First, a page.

Skip to main content

A glutathione-based system for defense against carbonyl stress in Haemophilus influenzae



adhC from Haemophilus influenzae encodes a glutathione-dependent alcohol dehydrogenase that has previously been shown to be required for protection against killing by S-nitrosoglutathione (GSNO). This group of enzymes is known in other systems to be able to utilize substrates that form adducts with glutathione, such as aldehydes.


Here, we show that expression of adhC is maximally induced under conditions of high oxygen tension as well as specifically with glucose as a carbon source. adhC could also be induced in response to formaldehyde but not GSNO. An adhC mutant was more susceptible than wild-type Haemophilus influenzae Rd KW20 to killing by various short chain aliphatic aldehydes, all of which can be generated endogenously during cell metabolism but are also produced by the host as part of the innate immune response.


These results indicate that AdhC plays a role in defense against endogenously generated reactive carbonyl electrophiles in Haemophilus influenzae and may also play a role in defense against the host innate immune system.


Haemophilus influenzae is a γ-Proteobacterium adapted to the human host. It exists as a commensal in up to 80% of the healthy population. It survives in the nasopharnyx, and can spread to other sites within the body and cause disease [1]. H. influenzae requires a number of exogenous cofactors for growth including cysteine for the production of glutathione (GSH) [2]. In addition to its role in defence against oxidative stress [2, 3] GSH forms adducts with toxic electrophilic molecules. Glutathione-dependent alcohol dehydrogenase (AdhC) catalyses the NAD+-dependent oxidation of a GSH-formaldehyde adduct [4, 5]. Expression of adhC in a variety of bacteria is associated with defense against formaldehyde stress and is correspondingly regulated in the response to the presence of formaldehyde [6]. It is also established that AdhC catalyses the NADH-dependent reduction of S-nitrosoglutathione (GSNO), a molecule generated during the conditions of nitrosative stress that occurs in human cells in response to invading pathogens such as H. influenzae. Unlike other aldehyde dehydrogenase enzymes AdhC cannot use ethanol or formaldehyde directly, but uses the adducts which spontaneously form with GSH (hence the nomenclature, GSH-dependent formaldehyde dehydrogenase) [7]. AdhC from different sources is known to catalyse the concurrent oxidation of formaldehyde and reduction of GSNO [8, 9]. We have previously observed that AdhC of H. influenzae does function in GSNO metabolism [10].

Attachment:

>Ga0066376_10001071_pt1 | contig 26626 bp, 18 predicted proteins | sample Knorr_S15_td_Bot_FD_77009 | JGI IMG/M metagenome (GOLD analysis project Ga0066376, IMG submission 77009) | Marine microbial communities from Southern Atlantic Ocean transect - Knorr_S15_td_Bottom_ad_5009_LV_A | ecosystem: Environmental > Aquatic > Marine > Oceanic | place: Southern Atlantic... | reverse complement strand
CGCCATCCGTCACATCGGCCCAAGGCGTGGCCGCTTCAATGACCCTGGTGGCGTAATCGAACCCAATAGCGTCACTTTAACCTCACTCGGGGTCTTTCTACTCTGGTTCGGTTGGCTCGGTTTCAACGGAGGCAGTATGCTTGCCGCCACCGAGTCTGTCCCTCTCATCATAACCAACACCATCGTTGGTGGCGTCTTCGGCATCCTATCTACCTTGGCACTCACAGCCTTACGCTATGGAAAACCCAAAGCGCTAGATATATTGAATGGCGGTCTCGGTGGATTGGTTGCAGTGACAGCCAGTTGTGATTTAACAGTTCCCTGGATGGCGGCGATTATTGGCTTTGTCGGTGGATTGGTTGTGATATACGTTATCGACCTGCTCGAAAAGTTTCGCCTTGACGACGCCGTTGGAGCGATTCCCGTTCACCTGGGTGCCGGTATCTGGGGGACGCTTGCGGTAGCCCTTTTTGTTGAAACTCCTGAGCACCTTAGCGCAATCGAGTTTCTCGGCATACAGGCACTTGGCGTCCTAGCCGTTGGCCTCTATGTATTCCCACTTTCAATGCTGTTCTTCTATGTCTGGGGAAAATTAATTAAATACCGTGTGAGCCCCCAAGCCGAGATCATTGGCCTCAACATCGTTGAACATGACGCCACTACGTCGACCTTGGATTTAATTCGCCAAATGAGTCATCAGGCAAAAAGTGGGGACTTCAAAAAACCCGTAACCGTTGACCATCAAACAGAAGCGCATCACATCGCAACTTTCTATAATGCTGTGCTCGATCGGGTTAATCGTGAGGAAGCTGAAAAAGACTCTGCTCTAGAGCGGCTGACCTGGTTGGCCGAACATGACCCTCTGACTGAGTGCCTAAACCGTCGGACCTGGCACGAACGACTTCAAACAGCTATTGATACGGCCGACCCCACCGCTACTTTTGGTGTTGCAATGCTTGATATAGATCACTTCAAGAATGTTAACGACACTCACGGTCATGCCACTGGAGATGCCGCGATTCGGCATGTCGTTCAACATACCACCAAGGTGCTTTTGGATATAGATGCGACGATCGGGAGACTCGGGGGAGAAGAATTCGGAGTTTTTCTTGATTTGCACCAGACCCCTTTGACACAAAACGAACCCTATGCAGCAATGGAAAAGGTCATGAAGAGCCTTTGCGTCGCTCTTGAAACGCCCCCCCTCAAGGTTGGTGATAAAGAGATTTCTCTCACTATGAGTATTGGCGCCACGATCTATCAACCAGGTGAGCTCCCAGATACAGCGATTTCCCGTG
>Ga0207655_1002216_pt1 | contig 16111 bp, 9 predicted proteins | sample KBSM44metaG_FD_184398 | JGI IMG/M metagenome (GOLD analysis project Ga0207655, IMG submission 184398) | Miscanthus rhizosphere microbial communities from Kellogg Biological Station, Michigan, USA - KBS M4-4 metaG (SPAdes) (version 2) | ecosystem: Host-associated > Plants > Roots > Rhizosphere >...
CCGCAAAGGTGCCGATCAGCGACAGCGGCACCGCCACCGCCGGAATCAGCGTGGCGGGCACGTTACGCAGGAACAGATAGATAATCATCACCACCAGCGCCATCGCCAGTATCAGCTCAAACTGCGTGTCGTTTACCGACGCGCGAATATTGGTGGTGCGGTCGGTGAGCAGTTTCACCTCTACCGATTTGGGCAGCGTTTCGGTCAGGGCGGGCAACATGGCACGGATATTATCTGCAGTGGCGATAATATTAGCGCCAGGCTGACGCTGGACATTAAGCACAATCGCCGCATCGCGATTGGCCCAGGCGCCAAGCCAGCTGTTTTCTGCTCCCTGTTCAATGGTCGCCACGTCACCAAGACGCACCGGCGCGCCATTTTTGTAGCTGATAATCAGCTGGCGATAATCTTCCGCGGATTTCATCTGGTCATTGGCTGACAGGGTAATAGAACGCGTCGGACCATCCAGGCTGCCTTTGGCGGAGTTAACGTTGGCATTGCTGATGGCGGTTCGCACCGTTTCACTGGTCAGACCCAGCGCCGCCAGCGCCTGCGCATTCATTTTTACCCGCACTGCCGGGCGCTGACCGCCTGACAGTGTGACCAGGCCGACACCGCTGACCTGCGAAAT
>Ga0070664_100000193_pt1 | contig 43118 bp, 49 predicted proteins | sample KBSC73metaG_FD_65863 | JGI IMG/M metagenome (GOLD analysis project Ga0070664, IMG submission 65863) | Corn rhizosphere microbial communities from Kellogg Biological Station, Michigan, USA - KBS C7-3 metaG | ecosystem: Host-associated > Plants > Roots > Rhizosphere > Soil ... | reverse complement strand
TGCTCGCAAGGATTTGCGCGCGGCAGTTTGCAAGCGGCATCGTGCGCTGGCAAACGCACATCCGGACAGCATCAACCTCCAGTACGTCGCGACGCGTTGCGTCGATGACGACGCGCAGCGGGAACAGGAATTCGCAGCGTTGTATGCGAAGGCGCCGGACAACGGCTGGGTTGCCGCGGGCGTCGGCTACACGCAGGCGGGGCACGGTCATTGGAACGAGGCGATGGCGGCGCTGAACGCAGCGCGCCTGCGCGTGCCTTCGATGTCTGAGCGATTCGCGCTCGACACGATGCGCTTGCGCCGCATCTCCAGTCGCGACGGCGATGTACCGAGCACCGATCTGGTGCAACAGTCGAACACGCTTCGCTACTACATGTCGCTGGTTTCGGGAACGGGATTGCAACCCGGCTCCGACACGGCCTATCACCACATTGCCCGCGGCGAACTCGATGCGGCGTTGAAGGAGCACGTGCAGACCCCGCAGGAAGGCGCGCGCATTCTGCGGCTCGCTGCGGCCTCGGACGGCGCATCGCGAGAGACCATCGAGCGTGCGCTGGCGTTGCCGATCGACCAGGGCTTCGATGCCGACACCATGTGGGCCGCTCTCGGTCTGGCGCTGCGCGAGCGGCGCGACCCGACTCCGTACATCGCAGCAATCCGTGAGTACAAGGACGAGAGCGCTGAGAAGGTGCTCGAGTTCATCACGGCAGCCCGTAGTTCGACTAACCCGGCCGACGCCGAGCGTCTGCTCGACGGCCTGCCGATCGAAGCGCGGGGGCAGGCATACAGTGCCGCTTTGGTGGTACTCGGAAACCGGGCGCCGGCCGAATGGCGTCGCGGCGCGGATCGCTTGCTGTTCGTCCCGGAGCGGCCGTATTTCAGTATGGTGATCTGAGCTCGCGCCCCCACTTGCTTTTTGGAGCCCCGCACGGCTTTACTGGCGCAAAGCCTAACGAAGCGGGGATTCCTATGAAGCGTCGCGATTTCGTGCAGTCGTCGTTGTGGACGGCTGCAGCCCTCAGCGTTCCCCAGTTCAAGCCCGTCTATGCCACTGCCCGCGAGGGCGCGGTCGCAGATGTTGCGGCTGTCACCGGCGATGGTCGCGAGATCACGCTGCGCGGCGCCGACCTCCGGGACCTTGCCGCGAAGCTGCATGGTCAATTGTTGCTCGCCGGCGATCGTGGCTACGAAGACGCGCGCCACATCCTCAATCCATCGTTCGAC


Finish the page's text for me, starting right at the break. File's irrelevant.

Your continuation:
H. influenzae does not use methanol as a carbon source (the by-product of which is formaldehyde) and cannot assimilate formaldehyde. Therefore, a source of formaldehyde substrate for AdhC from the host environment is not obvious; however, bacteria do encounter a variety of aldehydes. Neutrophils use myeloperoxidase to produce glycoaldehyde and acrolein at sites of inflammation while short chain sugar aldehydes such as glyceraldehyde 3-P and erythrose 4-P are produced endogenously as intermediates of the bacterial metabolism of sugars [11]. All these short chain aldose sugars mentioned can undergo auto-oxidation to more toxic dicarbonyl species [12]. In this paper we report the effect of reactive carbonyl species on growth of H. influenzae. This provides a new insight into the physiological role of AdhC in non-methylotrophic bacteria.


Bacterial strains and growth conditions

H. influenzae strains were cultured on Brain heart infusion (BHI) medium or chemically defined media (CDM). BHI was prepared with 3.7% (wt/vol) BHI Powder (Oxoid). For solid medium, 1.5% (wt/vol) agar powder was added. Medium was sterilized by autoclaving at 121°C for 20 min. Levinthal blood (10% [wt/vol]) was added for solid medium. BHI broth required NAD (2 μg/ml) and 10 μg/ml hemin solution (0.1% [wt/vol] hemin, 0.1% [wt/vol] L-histidine, 4% [vol/vol] triethanolamine). Solutions for media were sterilized individually, either by filter sterilizing or by autoclaving. The solutions were mixed under sterile conditions. CDM was prepared mostly as described by Coleman et al. [13]. The exception to this protocol is the use of RPMI 1640 without glucose (Invitrogen) and the addition of 0.4% of the appropriate sugar or carbon source. In standard procedures the final pH of CDM was adjusted to 7.56 by NaHCO3. CDM was sterilized by filter sterilization through a 0.22-μm filter.

Reverse transcriptase PCR

RNA was extracted from H. influenzae Rd KW20 at the time points 3 h, 5.5 h and 8 h during growth cycle by using a QIAGEN RNeasy minikit (QIAGEN). RNA was quantified using an A260 reading and then checked for DNA contamination by PCR; no product was detected. RNA was further treated to remove any residual DNA by using Promega DNase (Promega). The reverse transcriptase (RT) reaction was performed using a QIAGEN Omniscript reverse transcriptase kit. The products of this reaction were used in a multiplex PCR with primers for the 16 S rRNA gene:


16SREV: 5’-TACTCCCCAGGCGGTCAAT-3’; and primers from estD to adhC:



PCR was carried out with New England Biolabs Taq polymerase using an initial 96°C for 10 min followed by 30 cycles of 96°C for 45 s, 54°C for 45 s, and 72°C for 30 s and a final elongation step of 72°C for 10 min.

Growth assays